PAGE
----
Almost every student who has taken a trial practice course while in law school is familiar with Professor Thomas Mauet's Fundamentals of Trial Techniques. That eminently readable book has guided recent generations of courtroom advocates through the basic skills of direct examination, cross-examination, the introduction of evidence, and opening and closing rgument. Now, Professor Mauet has followed with a second volume, Fundamentals of Pretrial Techniques. This book retains the prime virtues of its predecessor: readability, clarity, and accessibility for the novice trial advocate. As such, it is a welcome addition to the growing literature on pretrial practice. With this book, Professor Mauet has, at long last, turned academic attention to a peculiar lacuna in the teaching of trial skills. Trial advocacy courses necessarily focus on certain courtroom forensic skills such as witness examination, use and handling of evidence, and summation oratory. As trial advocacy instructors well realize, teaching these skills involves a great deal of artifice. The fledgling trial lawyer typically is presented with an artificially created litigation scenario and asked to examine, cross-examine, introduce documentary evidence, impeach by prior inconsistent statement, or exercise some other trial technique.In most trial advocacy courses, these techniques are executed with marvelous aplomb by a student attorney who has had absolutely no connection with the prior development of the case. Indeed, the typical law school trial practice course presents the student advocate with an artificially concocted case file that seemingly drops from the sky. The factual investigation, witnesses, discovery materials, and evidence mysteriously have occurred in some fictional, benign legal Oz. Although the ability to stand and deliver at a moment's notice may characterize certain legendary trial impresarios, most trial lawyers endure the trying experience of litigating a case of their own making. Law school trial advocacy courses do not sufficiently impress upon students that the trial attorney must live with the inadequacies of his or her own pretrial preparation. Thus, without careful pretrial practice the novice lawyer may fall victim to the medieval peril of being hoisted on one's own petard.‘The new litigation lawyer,’ Professor Mauet says, is ‘quickly faced with an uncomfortable reality: Civil litigation is vastly different from studying civil procedure in law school.’ Professor Mauet has now attempted to provide some technical guidance for the novice litigator confronted with the distressing reality of a live client appearing in one's office with a legal problem. He hopes to fill the gap between civil procedure and trial practice by providing ‘an overview that gives inexperienced litigators the basic information they need to handle routine civil cases.’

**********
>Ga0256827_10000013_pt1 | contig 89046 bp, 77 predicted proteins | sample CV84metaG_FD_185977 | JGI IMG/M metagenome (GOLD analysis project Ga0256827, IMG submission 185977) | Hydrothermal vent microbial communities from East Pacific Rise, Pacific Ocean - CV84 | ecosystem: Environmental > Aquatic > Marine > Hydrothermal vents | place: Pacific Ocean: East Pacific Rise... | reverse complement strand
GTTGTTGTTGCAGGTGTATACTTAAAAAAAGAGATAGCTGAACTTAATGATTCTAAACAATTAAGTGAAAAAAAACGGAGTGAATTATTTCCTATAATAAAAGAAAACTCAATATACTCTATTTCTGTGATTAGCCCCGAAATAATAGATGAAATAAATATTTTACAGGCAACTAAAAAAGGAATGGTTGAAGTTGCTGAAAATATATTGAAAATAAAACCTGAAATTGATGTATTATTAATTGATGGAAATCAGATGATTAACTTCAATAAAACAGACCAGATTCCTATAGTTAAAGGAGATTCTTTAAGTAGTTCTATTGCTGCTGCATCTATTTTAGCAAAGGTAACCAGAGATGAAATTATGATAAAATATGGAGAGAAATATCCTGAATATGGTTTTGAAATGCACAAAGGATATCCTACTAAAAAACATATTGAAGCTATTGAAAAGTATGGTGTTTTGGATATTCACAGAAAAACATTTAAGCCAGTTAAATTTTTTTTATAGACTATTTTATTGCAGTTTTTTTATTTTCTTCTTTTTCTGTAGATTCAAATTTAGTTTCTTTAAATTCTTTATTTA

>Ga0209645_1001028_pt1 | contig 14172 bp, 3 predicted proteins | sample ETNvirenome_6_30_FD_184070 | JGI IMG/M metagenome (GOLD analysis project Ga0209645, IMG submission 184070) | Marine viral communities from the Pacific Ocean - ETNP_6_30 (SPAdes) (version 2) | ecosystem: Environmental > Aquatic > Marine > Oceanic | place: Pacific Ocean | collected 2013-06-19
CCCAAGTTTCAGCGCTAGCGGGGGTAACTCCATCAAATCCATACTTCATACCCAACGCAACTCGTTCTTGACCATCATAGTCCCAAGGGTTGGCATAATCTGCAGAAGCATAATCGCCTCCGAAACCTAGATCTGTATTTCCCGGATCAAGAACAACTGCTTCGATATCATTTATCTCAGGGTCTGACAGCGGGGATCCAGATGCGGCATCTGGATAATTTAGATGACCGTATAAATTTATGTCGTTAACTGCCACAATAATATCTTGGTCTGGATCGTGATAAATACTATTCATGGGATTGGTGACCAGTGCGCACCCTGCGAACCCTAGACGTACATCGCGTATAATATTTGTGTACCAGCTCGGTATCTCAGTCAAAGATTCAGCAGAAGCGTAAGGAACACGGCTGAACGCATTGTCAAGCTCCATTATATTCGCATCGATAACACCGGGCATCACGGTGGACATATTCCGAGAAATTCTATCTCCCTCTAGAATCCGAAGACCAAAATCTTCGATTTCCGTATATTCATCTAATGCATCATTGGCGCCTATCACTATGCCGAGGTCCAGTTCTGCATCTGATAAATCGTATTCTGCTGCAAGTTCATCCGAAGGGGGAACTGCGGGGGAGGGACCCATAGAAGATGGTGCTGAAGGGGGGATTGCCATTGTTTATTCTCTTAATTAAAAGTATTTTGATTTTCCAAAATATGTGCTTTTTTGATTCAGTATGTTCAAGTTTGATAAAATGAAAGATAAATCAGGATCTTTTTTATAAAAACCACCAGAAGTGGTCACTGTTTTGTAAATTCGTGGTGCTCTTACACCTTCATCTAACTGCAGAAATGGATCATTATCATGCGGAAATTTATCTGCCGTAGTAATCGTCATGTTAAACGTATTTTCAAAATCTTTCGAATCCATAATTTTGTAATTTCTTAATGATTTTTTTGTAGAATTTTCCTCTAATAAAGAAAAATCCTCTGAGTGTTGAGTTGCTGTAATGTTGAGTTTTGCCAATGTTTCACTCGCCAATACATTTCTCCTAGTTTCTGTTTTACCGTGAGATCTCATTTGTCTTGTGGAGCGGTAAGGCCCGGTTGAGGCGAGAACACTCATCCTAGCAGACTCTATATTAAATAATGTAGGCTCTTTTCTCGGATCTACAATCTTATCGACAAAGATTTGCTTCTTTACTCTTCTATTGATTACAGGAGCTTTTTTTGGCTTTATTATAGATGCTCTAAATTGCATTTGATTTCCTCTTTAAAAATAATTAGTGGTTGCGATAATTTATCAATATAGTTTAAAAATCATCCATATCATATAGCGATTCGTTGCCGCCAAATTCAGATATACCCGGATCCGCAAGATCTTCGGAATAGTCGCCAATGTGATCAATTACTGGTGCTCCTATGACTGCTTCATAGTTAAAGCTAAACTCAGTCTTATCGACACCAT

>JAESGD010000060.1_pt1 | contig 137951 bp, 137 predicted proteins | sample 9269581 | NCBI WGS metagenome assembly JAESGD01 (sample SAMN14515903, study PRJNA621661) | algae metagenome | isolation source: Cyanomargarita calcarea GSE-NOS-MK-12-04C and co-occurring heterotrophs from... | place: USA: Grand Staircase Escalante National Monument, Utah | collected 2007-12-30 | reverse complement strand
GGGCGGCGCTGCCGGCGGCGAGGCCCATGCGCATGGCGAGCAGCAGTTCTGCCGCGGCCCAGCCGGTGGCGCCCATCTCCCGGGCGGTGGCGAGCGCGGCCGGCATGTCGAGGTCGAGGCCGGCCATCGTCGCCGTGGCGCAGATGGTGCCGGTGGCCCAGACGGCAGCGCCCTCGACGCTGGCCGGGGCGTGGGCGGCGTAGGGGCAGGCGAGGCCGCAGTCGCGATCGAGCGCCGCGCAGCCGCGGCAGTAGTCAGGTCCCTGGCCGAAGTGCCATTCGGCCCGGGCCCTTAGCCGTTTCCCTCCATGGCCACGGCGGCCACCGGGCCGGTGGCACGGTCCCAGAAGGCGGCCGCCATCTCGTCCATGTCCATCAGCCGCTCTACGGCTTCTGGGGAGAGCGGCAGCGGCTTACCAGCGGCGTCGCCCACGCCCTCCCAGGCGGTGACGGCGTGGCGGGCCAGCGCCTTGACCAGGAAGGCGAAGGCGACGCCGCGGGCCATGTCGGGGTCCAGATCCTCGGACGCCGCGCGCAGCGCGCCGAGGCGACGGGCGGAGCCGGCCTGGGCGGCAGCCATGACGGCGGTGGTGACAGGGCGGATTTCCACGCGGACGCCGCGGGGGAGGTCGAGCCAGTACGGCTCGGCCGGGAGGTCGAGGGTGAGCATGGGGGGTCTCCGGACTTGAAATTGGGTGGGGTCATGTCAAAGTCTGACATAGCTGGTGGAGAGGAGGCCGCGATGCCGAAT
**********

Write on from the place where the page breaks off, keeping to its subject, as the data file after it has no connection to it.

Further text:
In filling this gap, Professor Mauet drew upon his own experiences as a beginning trial attorney as well as conversations with a number of inexperienced litigators. Remarkably, the novice litigators requested an overview of joinder, jurisdiction, and venue. This discouraging revelation can only prompt civil procedure teachers to wonder what on earth students were doing in first year civil procedure. Nonetheless, these requests and suggestions guide Professor Mauet's presentation of a basic course in pretrial civil practice.Much of Professor Mauet's book is good and noteworthy. It should make even the least confident attorney feel assured upon embarking on a life of litigation. Law school graduates, whether they hang up a shingle and begin practice without ever having litigated a real case, or whether they join a litigation practice and hope to disguise the certain embarrassment of never having interviewed a real client during law school, should read the book in an evening or two. Its unpretentious text will elicit sighs of relief for its common sense discussion of all those things never learned, or only vaguely remembered, from law school civil procedure.